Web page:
An Introduction to the Theory of Relativity
by L. Bolton
Publisher: E.P. Dutton & Co. 1921
Number of pages: 210
The Theory of Relativity may very well prove to be the most important single contribution yet made to intellectual thought. If the theory is true it means nothing less than that physical science has at length broken through the crust of the phenomenal and apparent. The mechanism of nature is to be sought in something as yet conceivable only mathematically.
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by Alexander G. Kyriakos - viXra
In this book we will survey various alternative approaches to the problem of gravitation pursued around the turn of the last century and try to assess their potential for integrating the contemporary knowledge of gravitation.
by Rob Salgado - Syracuse University
This is an elementary introduction to the Theory of Relativity. The intended audience is a class of nonscience undergraduates. Our plan is to follow a pseudo-historical development of how we came to understand the spacetime of General Relativity.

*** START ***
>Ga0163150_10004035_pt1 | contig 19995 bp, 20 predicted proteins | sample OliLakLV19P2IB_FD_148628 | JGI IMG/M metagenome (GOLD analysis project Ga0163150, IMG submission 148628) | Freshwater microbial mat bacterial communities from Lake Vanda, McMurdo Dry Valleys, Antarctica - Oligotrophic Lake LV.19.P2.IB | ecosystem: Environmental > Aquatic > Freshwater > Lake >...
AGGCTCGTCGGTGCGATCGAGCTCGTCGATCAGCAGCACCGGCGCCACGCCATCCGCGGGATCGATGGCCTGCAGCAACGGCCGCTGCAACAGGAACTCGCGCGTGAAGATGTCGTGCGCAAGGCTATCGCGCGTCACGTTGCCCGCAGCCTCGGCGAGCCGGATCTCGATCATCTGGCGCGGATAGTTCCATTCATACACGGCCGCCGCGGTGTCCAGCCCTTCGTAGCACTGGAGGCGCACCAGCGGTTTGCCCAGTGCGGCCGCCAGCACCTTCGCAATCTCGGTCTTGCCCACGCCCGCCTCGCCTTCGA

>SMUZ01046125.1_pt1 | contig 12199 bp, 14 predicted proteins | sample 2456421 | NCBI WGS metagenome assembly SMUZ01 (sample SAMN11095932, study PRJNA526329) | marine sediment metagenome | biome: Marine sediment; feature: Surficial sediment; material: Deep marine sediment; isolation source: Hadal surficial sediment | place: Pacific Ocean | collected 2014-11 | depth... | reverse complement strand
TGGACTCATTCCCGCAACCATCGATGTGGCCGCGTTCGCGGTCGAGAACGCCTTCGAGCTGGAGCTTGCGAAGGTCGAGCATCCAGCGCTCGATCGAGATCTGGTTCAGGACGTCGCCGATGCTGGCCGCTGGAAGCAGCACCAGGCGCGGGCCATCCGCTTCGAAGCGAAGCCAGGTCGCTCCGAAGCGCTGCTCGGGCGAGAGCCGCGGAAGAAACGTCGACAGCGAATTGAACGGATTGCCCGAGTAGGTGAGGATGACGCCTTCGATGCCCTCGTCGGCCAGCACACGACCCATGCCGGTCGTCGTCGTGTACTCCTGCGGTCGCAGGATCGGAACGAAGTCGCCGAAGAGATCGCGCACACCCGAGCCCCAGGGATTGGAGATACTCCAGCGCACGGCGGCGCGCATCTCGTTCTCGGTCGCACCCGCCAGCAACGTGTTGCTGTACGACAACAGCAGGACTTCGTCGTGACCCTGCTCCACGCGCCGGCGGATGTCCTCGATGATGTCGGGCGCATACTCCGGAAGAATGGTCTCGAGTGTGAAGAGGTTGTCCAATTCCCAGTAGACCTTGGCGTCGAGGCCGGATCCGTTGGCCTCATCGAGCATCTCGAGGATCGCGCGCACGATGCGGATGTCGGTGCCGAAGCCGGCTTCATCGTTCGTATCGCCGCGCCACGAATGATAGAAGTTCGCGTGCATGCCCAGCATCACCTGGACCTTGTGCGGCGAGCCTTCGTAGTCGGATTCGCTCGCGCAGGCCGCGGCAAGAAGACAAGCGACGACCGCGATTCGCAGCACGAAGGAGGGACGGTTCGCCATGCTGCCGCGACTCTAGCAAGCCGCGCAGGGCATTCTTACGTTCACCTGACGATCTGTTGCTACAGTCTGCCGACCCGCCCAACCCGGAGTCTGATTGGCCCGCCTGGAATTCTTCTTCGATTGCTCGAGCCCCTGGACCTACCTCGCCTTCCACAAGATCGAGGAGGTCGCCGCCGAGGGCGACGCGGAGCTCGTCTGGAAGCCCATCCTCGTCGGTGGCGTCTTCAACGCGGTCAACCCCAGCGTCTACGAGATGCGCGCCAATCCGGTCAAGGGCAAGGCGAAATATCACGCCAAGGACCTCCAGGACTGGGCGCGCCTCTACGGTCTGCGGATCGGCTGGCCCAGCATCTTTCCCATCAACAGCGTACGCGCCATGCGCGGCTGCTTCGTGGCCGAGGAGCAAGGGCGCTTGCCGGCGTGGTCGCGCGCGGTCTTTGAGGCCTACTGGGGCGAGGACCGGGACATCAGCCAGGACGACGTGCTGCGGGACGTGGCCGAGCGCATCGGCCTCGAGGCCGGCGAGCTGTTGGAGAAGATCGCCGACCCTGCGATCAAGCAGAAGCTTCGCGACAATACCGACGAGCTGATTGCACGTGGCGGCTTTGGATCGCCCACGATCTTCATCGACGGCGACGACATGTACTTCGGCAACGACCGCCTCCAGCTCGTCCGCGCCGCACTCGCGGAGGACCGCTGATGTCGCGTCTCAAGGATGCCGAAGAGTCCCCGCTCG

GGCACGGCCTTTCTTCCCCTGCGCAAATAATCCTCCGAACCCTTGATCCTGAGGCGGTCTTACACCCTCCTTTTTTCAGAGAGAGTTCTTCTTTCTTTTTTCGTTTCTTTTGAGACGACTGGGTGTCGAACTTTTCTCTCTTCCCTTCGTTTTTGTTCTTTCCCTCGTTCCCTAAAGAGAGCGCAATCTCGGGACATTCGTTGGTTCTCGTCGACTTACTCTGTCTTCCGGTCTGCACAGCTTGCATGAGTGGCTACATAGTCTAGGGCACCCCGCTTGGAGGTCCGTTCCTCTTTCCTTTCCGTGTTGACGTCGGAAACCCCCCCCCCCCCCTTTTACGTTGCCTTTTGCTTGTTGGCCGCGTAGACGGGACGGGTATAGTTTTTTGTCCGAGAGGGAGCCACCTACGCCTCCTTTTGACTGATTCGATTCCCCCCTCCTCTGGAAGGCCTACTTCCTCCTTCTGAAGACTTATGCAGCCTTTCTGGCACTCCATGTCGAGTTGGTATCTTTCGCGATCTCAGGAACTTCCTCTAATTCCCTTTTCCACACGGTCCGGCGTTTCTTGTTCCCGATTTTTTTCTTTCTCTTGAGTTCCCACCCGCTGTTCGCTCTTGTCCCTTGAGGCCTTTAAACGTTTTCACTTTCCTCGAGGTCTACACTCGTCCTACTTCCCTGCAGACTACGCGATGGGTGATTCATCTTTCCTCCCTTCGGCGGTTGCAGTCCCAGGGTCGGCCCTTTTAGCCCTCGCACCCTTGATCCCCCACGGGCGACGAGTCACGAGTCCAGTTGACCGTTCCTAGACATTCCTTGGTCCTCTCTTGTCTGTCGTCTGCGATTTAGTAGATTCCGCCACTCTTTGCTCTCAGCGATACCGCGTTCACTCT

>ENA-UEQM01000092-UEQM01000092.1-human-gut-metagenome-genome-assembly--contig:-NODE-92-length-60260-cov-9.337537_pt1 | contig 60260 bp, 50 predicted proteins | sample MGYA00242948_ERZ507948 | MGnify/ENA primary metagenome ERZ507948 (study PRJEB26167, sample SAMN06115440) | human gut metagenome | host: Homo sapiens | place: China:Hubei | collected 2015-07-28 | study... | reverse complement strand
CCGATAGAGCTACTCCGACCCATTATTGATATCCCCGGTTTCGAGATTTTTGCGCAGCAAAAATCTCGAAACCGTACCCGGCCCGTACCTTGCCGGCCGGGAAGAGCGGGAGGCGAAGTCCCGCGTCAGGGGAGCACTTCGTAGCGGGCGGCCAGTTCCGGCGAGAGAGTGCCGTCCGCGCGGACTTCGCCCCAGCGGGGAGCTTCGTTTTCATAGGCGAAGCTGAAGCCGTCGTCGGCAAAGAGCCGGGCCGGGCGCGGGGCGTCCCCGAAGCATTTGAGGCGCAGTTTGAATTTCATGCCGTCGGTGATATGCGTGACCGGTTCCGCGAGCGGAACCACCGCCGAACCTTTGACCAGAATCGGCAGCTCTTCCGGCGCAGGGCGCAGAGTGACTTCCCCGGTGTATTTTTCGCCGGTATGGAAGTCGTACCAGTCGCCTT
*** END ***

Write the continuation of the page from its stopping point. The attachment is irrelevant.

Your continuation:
by Matej Pavsic - arXiv
This a book is for those who would like to learn something about special and general relativity beyond the usual textbooks, about quantum field theory, the elegant Fock-Schwinger-Stueckelberg proper time formalism, and much more.
by Frank W. K. Firk - Yale University
A book for the inquisitive reader who wishes to understand the main ideas of special and general theory of relativity. Only a modest understanding of high school mathematics is required. A formal account of special relativity is given in an appendix.